(How many tools can you spot in the picture above?)
Defining The Word “Tool”
Dictionary.com has several definitions for the word “tool.” For our purposes we will review two that happen to be back-to-back:
5. anything used as a means of accomplishing a task or pupose
6. a person manipulated by another for the latter’s own ends
Or if you are looking for a little more flavor, Urban Dictionary defines “tool” as:
One who lacks the mental capacity to know he is being used… or, one of those chic’s who holds the sign saying “Carson Daly is Hot.”
Feel free to use whichever one is more comfortable for you.
The Two Credit Card Extremes & The Big Fuzzy Gray Area
In the blue corner, we have the anti-credit crowd. They are a mixed group. Some responsible, some not. United by the swearing off of credit cards. They are a rare breed and have been known to be passionate, but a little intense at times. They relish the freedom and security that comes with rejecting what others may call “tools.”
In the red corner, we have the responsible credit card users. That’s right. I acknowledge their existence, although they too are an exception to the norm. They are the “guns don’t kill people, stupid people kill people” crowd. I get that. A credit card does not know good or evil, after all. This corner focuses on taking responsibility to wield these “tools” to minimize any overspending, while maximizing the convenience and rewards.
The “big fuzzy gray area” is where normal people roam. They still utilize credit cards, but not with a great amount of responsibility. I know from experience, the real problem is that it’s common to be claiming membership in the red corner while your actually just lost in the sea of gray. Unfortunately, our current culture encourages people to stay lost. They want you to find a cozy clearing and set up camp. You see, there are some external forces that benefit greatly from our grayness.
The Fat, Old, Ugly Men Behind The Curtain
At least that’s how I like to view them. I’m sure there are women executives at the credit card companies, as well, but it just doesn’t flow quite the same.
The credit card industry is not your local mom and pop shop. As of 2006, there were over a billion Visa credit cards, accounting for over a trillion dollars of annual volume. The average credit card debt of a household, which uses them, is over $10,600. Despite our color, we can all agree that things have gotten a out of hand lately. We know that balance isn’t getting paid in full every month.
You see, the credit card companies have found something that’s much more valuable than gold or fancy watermarked paper. They’ve discovered the power of passivity. They’ve found that they can bottle it up and churn it out as a little piece of plastic with some random numbers. We as a culture can’t get enough. We will do anything to avoid unnecessary action. They’ve made it way too easy to maintain, to put off, to find excuses. As a group, we’ve morphed into a bunch of rhinos in heat. We just blindly charge anything that comes into our field of vision.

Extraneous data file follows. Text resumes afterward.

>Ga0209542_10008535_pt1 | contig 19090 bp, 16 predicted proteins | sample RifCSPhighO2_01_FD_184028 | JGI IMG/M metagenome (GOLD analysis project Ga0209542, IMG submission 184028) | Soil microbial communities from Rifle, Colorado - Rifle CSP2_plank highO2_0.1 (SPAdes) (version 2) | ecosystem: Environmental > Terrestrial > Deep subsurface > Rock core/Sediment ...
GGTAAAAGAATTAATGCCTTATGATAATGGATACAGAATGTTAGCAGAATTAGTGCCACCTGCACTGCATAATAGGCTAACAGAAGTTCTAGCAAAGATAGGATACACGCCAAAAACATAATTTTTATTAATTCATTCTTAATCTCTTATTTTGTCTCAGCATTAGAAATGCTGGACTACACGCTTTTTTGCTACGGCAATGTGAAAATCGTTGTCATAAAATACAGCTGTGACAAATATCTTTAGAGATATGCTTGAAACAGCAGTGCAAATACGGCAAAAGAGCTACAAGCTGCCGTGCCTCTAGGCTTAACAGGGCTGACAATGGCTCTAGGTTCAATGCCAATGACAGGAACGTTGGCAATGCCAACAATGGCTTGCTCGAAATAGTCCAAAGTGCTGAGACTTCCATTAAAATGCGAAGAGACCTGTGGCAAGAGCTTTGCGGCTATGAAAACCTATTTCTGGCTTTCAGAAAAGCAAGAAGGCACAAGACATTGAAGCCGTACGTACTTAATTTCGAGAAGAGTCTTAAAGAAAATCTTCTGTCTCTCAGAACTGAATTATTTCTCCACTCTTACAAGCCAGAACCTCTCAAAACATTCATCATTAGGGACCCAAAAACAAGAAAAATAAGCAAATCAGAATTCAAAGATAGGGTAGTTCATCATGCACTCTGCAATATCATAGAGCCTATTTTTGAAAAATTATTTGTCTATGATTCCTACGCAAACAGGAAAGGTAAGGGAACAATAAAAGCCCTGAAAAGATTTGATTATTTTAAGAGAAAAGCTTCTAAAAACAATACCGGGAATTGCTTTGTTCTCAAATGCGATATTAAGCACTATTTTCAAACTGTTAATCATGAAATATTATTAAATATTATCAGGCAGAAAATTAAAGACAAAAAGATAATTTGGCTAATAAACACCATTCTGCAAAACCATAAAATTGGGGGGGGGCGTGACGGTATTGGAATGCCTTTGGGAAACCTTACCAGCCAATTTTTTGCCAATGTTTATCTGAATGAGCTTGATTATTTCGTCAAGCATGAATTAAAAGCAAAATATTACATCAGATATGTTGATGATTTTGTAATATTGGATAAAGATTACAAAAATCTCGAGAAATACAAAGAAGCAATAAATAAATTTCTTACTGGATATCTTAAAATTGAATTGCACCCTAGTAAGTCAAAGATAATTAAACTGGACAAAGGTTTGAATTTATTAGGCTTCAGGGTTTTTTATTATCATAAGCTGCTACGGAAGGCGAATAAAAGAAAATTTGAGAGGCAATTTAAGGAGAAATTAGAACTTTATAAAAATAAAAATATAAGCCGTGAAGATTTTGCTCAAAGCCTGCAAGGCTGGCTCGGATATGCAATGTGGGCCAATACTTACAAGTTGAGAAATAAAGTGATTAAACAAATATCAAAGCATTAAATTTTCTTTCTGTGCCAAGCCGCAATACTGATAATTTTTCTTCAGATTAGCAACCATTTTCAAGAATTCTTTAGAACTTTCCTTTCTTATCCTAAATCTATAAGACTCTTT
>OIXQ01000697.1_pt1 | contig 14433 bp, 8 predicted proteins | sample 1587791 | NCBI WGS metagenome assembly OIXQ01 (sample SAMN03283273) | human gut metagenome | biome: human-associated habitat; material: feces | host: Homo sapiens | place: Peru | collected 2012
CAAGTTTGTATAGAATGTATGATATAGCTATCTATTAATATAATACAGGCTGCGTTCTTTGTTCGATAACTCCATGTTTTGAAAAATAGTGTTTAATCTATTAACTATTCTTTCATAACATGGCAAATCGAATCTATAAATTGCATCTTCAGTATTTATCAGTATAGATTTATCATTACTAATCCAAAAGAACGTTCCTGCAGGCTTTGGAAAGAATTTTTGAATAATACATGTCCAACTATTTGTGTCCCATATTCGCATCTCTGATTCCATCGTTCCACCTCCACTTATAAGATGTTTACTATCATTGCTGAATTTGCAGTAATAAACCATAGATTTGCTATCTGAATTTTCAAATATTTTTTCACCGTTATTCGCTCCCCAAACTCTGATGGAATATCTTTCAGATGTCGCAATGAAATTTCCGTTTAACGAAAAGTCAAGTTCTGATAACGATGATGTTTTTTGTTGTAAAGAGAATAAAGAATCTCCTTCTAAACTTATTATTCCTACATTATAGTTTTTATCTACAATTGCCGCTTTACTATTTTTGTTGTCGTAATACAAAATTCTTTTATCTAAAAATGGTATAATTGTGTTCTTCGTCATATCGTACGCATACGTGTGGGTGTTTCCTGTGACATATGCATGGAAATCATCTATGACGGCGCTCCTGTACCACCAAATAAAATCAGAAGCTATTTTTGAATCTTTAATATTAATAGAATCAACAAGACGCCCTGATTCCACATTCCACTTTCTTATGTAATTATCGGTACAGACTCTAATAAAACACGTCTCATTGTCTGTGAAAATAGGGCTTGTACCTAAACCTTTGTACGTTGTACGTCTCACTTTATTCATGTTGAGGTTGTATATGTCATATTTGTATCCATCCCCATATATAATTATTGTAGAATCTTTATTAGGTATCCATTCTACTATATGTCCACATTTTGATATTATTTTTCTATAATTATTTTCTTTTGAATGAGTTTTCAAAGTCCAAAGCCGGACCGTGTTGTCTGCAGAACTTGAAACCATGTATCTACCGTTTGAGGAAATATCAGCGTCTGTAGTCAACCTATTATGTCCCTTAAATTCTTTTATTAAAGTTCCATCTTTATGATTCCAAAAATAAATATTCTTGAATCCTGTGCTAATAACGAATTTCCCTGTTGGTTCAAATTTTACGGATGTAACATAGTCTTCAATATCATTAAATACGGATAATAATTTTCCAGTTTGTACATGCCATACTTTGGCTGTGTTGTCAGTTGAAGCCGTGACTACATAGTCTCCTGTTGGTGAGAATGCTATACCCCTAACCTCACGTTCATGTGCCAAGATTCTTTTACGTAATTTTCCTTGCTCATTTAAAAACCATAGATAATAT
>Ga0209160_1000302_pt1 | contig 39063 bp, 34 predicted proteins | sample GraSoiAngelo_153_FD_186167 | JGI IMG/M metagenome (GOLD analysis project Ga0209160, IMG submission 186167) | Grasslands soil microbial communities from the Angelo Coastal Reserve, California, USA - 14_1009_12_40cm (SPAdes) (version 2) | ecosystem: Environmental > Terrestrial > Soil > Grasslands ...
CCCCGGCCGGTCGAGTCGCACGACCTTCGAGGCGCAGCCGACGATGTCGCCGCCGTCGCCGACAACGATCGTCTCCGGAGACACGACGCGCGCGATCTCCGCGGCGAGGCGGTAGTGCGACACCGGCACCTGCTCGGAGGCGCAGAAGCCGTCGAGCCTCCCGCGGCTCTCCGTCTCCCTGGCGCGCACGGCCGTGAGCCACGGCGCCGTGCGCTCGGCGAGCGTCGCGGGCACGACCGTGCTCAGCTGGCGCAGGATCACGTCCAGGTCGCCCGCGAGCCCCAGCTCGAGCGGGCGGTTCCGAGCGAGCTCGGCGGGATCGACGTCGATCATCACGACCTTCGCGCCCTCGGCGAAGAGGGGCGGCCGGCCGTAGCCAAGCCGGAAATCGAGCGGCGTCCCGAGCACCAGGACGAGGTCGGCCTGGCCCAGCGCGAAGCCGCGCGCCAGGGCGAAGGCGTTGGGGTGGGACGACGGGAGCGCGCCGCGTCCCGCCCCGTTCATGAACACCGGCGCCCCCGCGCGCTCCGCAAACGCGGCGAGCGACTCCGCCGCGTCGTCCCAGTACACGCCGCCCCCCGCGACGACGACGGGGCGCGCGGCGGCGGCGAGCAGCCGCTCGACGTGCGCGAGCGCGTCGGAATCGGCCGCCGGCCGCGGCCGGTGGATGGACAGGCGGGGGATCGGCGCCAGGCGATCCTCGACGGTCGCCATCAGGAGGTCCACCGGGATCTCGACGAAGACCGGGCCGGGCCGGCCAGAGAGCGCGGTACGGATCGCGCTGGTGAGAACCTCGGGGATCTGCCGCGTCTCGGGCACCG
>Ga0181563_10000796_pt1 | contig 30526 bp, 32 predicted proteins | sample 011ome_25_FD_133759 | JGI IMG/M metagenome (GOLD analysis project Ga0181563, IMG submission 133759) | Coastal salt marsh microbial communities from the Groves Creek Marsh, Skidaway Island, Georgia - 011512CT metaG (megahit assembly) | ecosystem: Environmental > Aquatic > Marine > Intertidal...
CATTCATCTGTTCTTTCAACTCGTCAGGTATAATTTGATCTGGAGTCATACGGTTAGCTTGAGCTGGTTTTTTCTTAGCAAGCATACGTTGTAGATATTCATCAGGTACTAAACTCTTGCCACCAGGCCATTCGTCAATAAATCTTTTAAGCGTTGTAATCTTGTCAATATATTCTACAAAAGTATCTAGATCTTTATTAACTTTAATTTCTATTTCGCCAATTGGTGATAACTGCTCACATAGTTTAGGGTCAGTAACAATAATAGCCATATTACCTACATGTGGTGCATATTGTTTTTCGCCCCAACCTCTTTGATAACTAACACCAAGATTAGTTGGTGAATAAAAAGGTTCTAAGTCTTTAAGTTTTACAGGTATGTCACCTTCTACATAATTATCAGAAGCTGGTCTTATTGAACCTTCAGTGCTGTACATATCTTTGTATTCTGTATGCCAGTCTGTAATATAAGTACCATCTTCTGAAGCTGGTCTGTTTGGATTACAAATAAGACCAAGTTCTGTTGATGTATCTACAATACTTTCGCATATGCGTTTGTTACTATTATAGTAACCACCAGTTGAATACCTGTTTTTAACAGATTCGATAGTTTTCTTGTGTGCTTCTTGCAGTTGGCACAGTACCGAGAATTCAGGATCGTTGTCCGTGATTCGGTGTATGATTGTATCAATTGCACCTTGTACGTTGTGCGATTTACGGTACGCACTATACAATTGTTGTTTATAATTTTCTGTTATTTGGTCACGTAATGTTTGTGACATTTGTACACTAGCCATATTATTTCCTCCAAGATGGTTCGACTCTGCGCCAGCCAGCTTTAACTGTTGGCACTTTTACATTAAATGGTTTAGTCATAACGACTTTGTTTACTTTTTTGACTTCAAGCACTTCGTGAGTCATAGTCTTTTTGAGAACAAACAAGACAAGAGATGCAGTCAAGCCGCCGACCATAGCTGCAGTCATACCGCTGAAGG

Meanwhile, the people pulling the strings are laughing. They’re having a jolly ‘ole time. They quickly count their money before injecting a large percentage of it back into advertising and marketing. They’ve sold us so hard, for so long that we literally can’t imagine a world without their “tools.”
Who/What Is The Tool In Your Life?
This post isn’t about Red vs. Blue. It’s about Gray. It’s about gaining awareness. I’m not calling you a tool if you use credit cards, although you certainly might be one. I’m simply calling everyone to take a honest look at their financial habits to ensure they are helping them achieve their goals.
I know the value in this type of reflection, because I spent the first several years of my adult financial life as a the picture-perfect chic holding the “Carson Daly Is Hot” sign. Throughout college I used credit cards to finance an inflated lifestyle that I was certain I was entitled to. For example, I once rented a house with a pool along with several of my guy friends. Upon installing a pool volleyball net, we quickly grew tired of retrieving the ball once it got ejected into the back yard. Our solution? We drove in our swimming suits to the nearest Target and charged 12 volleyballs on the spot. Ladies and gentlemen, Carson Daly doesn’t get much hotter than that.
After getting married, I was slowly able to educate myself out of this phase. For a brief while, our credit cards actually took over the role of “tools” in our lives. After around a year of truly responsible use, we began to question their actual effectiveness. Were we missing a piece to this puzzle? After all, the credit card companies had several decades of experience and several billion dollars to their advantage. On the surface we felt responsible, but deep down we still had a feeling of being “manipulated” in some way for “another’s gain.” We took out the scissors, picked up the phone, and never looked back. We love being blue.
Chances are your experiences are much different than ours. You might be bright red; champion of responsibility. Or you could be a nasty grayish-pink color, like I was during my transition. Maybe you were blue, before blue was cool. I don’t know.
Whatever you do just don’t assume your know your color. We all know people who’ve done this in our lives. Some of us need only to look in the mirror. Wake up. Educate yourself. If you don’t like the color you find, the good news is you can always change it.
What’s written on the sign you are holding?
Are you red, blue, or gray? What’s your take on all of this? Do you think I’m the biggest tool of all? Join in on the conversation by adding your comment below!